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3 Democratic candidates differ on taxes and gambling

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FIRST IN A SERIES

The three candidates running in the Democratic primary for the 18th House District (Kahala, Aina Haina, Kuliouou) have varied business backgrounds and some differences in positions on gambling and general excise taxes.

Democrats Albert Lee, Mark Hashem and T.J. Lane are vying to fill the seat vacated by Democratic state Rep. Lyla Berg, who is running for lieutenant governor.

The winner of the Sept. 18 primary will face Republican Chris Baron in the Nov. 2 general election.

Lane, 51, an attorney specializing in worker injury cases who has taught law at Hawaii Pacific University, said he is opposed to allowing gambling in Hawaii.

He said gambling invites an increase in crime and unfairly takes money from the poor who hope to get rich quick.

"One thing about Hawaii is there isn’t any gambling," Lane said. "It adds to its pristine nature."

Hashem, 42, an entrepreneur with a business administration degree from Pacific University, said he is against gambling, except a lottery.

Hashem said he thinks the money from a lottery should go into the general revenue fund.

Lee, 27, whose family runs two Subway sandwich restaurants in Waikiki, said he is confident the state can find other ways to stimulate the economy without jeopardizing the community’s integrity.

But he said he might change his mind about a lottery if residents of his district support it.

Lee said with businesses already weakened by the economy, he thinks the state needs to carefully consider how it funds needed programs.

One alternative would be a nominal increase in the general excise tax combined with a sales tax adjustment and a plan that more directly taxes tourist revenues.

Hashem said he is against a general excise tax increase because the state needs to first examine every reasonable way to reduce spending and identify areas of waste and abuse in the budget.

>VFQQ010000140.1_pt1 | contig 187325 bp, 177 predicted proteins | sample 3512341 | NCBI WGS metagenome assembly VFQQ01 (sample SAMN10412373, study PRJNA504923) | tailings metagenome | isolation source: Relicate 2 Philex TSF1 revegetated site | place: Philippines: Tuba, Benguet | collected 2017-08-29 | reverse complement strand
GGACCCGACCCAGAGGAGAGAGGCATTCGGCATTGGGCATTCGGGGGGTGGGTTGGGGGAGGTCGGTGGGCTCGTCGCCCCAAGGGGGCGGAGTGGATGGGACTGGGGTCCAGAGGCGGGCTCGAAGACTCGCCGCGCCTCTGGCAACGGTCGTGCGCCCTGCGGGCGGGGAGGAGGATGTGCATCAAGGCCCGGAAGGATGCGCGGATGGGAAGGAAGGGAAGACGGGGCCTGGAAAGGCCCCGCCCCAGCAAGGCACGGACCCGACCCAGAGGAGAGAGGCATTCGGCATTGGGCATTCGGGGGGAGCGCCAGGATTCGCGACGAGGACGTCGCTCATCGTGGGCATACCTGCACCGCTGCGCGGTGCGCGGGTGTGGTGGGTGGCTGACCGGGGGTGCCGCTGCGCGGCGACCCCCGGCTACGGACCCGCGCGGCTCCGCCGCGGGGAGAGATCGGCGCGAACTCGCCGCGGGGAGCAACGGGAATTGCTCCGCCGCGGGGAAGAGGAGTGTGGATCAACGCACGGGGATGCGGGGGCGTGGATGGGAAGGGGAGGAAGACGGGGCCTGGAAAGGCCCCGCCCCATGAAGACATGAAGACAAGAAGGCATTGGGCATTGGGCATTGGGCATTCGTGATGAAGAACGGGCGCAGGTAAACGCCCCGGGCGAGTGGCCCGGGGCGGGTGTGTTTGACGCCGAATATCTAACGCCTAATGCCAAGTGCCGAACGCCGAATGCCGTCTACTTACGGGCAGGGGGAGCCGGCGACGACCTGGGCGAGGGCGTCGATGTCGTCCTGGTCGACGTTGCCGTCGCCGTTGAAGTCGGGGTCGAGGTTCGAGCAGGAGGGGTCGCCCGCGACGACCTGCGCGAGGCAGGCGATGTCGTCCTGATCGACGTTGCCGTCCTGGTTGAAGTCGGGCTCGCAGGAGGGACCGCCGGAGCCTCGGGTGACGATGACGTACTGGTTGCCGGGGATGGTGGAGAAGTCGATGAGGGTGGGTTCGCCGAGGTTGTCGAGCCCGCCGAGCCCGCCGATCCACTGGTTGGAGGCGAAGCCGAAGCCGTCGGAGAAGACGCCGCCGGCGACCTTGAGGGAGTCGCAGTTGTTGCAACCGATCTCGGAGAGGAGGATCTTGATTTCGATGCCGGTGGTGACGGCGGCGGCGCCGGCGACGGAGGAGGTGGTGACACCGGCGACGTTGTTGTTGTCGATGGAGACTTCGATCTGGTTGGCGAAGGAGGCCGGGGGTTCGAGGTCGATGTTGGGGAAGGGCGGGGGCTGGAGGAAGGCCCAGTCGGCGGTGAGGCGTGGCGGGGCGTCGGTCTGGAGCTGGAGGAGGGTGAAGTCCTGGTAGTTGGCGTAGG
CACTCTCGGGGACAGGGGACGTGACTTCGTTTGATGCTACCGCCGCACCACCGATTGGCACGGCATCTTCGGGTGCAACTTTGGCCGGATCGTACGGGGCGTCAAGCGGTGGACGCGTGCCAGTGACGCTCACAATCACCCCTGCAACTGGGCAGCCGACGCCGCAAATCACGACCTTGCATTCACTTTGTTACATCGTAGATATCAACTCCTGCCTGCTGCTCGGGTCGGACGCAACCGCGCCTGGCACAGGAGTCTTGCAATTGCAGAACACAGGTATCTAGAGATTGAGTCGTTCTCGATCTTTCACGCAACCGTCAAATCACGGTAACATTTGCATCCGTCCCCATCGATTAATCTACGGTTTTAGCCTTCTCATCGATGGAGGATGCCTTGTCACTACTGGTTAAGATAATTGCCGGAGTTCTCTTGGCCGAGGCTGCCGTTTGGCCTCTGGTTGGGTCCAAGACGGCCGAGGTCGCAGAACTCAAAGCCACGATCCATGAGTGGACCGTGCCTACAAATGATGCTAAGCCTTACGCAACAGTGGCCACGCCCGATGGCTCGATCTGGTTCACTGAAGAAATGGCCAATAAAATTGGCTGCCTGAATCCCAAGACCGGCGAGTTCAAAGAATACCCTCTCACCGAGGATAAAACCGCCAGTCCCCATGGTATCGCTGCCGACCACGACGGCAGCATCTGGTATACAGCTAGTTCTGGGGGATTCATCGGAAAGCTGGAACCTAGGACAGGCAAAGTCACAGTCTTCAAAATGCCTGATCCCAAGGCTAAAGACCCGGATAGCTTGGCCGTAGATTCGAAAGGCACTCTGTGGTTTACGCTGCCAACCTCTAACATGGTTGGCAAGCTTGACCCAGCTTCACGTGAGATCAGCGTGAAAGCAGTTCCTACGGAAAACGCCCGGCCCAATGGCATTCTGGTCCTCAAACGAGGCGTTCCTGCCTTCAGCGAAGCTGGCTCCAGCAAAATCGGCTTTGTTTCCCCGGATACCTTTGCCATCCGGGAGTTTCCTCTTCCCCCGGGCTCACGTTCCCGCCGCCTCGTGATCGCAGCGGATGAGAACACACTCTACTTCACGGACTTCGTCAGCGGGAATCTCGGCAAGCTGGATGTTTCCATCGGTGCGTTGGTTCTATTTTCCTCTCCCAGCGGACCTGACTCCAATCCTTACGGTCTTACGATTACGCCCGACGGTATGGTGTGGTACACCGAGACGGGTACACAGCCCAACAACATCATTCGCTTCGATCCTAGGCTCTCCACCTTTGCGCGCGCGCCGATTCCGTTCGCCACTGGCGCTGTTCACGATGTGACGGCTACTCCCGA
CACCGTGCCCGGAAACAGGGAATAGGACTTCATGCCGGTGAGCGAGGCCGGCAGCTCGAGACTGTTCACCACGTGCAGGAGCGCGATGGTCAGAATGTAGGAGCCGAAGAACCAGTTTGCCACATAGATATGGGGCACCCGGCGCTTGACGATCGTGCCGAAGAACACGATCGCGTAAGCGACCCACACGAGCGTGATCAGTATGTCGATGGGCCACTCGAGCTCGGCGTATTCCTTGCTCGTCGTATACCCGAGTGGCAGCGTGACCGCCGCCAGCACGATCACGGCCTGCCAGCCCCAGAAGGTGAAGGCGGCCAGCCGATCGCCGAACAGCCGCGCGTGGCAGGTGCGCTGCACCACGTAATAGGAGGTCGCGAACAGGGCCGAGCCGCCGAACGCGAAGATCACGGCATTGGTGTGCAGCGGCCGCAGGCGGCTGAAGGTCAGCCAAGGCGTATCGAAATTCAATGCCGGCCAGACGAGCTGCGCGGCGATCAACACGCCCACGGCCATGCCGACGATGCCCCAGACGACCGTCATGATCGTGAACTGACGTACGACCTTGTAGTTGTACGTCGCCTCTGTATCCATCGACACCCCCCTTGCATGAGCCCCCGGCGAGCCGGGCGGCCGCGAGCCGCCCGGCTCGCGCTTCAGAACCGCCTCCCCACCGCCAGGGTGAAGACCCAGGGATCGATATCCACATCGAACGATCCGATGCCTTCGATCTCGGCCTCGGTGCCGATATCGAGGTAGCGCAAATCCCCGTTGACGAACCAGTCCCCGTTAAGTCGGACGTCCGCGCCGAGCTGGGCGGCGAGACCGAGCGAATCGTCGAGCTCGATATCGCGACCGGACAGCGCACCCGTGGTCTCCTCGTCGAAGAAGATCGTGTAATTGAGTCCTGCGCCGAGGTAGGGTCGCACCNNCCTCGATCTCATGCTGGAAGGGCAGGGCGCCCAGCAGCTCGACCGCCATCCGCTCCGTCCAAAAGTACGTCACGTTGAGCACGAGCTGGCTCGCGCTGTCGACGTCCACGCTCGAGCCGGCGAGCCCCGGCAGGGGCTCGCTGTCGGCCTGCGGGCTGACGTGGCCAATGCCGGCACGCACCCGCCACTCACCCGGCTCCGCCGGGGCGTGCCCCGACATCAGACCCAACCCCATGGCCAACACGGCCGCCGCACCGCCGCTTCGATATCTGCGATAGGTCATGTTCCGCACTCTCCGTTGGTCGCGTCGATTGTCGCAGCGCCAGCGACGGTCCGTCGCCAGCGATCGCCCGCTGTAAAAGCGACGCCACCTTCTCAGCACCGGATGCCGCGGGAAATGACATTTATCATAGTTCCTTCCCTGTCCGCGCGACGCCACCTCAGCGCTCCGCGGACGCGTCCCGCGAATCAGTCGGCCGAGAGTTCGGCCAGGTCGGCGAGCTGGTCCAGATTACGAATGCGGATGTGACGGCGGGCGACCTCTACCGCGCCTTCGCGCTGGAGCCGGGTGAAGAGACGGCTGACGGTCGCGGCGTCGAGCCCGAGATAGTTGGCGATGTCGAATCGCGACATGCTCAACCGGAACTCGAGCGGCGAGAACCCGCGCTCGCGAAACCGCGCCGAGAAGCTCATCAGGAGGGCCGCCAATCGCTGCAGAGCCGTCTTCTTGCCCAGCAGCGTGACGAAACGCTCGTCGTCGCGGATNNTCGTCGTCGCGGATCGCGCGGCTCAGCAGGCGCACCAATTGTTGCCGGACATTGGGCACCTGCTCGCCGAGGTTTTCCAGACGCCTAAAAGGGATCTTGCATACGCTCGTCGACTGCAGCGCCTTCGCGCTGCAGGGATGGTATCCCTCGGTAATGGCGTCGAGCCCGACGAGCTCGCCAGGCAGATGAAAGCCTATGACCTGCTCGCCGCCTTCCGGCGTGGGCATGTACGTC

Hashem said he supports exempting food and medicine from the general excise tax.

Lane said he is also opposed to an increase in the general excise tax.

None of the Democrats has run for a prior public office before.

Lane has served as president of Hawaii Loa Ridge community association, is a past director of the People’s Law School and has managed a law firm for 25 years.

Lee served on the U.S. House Appropriations Committee staff under Democrat David Obey of Wisconsin from 2008 to 2010.

Hashem operated two businesses in Japan: a language school and a retail billiards equipment network.

He also worked as a legislative aide for state Rep. Kyle Yamashita in 2009-2010.

All three Democratic candidates support civil unions, while Baron opposes them.

Baron, 41, is serving his third elected term on the Kuliouou-Kalani Iki Neighborhood Board.

He has worked at the state Department of Business, Economic Development and Tourism since 2007, including as a special assistant for international relations and a renewable-energy planner.

Baron formerly worked as a foreign service officer at the China desk at the U.S. State Department.

 

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